Two years after a freak electrical storm somehow kicked off a zombie apocalypse, a man named Calvin has managed to carve out a relatively safe, if inherently sad and lonely existence in the town of Mud Creek. His house is fenced in and fortified, and he's secured himself exclusive access to the town's grocery store, plus a few other businesses essential to his survival. For a guy riding out the end of the world, he's practically got it all – except, of course, for his wife and daughter, the two people he'd have given all to protect…except that he couldn't.
There's no disputing that Joe R. Lansdale is a master storyteller, and his talents are fully on display in Christmas with the Dead, a story published in 2010 by PS Publishing as part of their line of chapbooks. Lansdale's tale has all the ingredients you expect to find in a good zombie story: a little gore, some gallows humor, moments of unbearable tension and lots of corpse killin', mixed together and presented in Lansdale's signature, down home style.
What you might not expect is the emotional punch this story packs. I certainly didn't expect it, and I should have known better; one of the things that has always drawn me to Lansdale's work is his ability to create characters and situations that feel real. In Calvin, we've got a guy who suddenly decides he wants to celebrate Christmas despite the tragic memories the day now holds for him, and we want him to succeed so badly that we'll forgive him for taking huge risks just to find a new Christmas tree and a few lights. He deserves this, and you'll want him to have it just as bad as I did.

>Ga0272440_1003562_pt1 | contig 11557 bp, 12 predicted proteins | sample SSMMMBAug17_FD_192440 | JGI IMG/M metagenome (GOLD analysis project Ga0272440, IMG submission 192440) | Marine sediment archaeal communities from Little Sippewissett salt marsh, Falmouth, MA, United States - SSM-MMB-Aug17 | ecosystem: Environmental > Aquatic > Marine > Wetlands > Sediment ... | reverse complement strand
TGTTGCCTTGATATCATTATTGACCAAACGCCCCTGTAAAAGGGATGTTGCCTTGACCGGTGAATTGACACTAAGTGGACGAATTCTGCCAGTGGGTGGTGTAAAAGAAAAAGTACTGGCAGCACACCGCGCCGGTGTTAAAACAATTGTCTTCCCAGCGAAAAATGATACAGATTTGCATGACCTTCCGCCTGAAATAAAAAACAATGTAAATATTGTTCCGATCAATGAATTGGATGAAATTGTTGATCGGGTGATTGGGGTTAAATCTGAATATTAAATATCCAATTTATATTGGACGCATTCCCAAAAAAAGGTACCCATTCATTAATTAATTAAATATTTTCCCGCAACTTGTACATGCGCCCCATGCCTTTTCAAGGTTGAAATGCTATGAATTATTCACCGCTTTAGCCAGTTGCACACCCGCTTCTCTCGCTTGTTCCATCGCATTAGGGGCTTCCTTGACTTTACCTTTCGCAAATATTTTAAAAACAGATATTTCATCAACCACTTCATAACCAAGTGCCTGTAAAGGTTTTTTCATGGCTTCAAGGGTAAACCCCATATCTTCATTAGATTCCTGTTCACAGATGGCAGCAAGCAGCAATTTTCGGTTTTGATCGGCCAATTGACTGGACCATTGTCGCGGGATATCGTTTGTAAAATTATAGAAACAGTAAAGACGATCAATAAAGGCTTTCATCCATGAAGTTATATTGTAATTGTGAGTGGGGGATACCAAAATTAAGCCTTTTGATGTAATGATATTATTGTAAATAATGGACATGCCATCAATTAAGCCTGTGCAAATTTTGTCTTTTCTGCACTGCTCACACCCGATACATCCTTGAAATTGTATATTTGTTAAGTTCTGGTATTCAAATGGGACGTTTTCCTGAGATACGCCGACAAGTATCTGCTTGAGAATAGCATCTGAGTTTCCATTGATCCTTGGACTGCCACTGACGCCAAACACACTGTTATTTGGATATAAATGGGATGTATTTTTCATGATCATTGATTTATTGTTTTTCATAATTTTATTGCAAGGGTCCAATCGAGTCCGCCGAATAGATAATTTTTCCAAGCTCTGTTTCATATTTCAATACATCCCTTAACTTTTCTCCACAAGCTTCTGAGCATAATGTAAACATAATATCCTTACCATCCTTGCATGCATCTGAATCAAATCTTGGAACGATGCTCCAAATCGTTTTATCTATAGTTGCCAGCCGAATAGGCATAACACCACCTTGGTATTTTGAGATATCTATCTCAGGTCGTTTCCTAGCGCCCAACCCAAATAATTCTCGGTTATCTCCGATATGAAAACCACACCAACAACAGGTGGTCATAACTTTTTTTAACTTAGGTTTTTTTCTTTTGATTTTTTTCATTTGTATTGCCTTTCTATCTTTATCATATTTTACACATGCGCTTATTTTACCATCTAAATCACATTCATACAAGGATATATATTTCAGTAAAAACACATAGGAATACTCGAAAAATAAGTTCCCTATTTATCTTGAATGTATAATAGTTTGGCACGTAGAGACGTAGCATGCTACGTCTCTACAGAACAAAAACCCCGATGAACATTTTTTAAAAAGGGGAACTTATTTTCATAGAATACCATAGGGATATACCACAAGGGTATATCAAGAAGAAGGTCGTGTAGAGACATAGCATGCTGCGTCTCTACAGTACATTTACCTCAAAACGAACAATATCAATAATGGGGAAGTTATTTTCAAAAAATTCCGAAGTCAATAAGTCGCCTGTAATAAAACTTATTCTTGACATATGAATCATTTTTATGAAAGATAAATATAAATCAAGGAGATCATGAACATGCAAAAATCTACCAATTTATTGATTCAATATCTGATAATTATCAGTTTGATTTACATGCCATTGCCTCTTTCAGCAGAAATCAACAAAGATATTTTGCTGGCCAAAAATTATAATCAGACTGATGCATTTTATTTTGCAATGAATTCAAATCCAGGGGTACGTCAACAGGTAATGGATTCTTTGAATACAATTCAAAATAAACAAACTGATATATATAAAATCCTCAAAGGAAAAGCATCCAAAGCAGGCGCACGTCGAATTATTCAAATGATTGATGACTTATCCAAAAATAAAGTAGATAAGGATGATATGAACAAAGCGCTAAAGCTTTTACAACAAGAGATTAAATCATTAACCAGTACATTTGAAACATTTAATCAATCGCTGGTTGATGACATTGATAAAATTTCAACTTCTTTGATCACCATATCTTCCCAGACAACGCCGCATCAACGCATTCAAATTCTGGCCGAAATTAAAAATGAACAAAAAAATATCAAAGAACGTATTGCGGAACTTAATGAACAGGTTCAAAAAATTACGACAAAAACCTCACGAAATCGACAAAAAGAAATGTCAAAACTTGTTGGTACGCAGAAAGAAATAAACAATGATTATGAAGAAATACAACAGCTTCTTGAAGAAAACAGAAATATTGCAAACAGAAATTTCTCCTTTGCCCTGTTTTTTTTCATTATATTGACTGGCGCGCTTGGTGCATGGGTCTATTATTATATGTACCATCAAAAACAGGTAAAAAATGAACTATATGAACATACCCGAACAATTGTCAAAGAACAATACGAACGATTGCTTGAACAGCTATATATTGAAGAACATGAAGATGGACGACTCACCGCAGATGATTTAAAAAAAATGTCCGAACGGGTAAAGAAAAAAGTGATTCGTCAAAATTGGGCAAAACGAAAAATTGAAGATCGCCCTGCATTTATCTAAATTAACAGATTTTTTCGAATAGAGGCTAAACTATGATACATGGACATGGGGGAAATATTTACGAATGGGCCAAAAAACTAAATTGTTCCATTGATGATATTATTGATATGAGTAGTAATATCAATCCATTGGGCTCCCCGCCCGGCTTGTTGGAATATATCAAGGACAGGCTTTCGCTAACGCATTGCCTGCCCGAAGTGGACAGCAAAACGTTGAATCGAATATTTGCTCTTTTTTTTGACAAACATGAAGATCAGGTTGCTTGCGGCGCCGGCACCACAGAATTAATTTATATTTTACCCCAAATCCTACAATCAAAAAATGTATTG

It's a quick read, but it's not fluff; I want to go into more details, but it's better to go in blind like I did and discover the power of this little story for yourself. Whether you are familiar with Lansdale's other work or not, this is a must-read for fans of good fiction – zombie or otherwise.
It should also be noted that Lansdale is not done with this story – it has been adapted into a movie which was shot over this past summer. The author served as executive producer, his son Keith scripted the adaptation, and his daughter Kasey has a role in the film, which is in postproduction now and headed for a 2012 release.
Blu Gilliand is a freelance writer of fiction and nonfiction. He covers horror fiction at his blog, October Country, and contributes interviews to the Horror World website. Follow him on Twitter at @BluGilliand.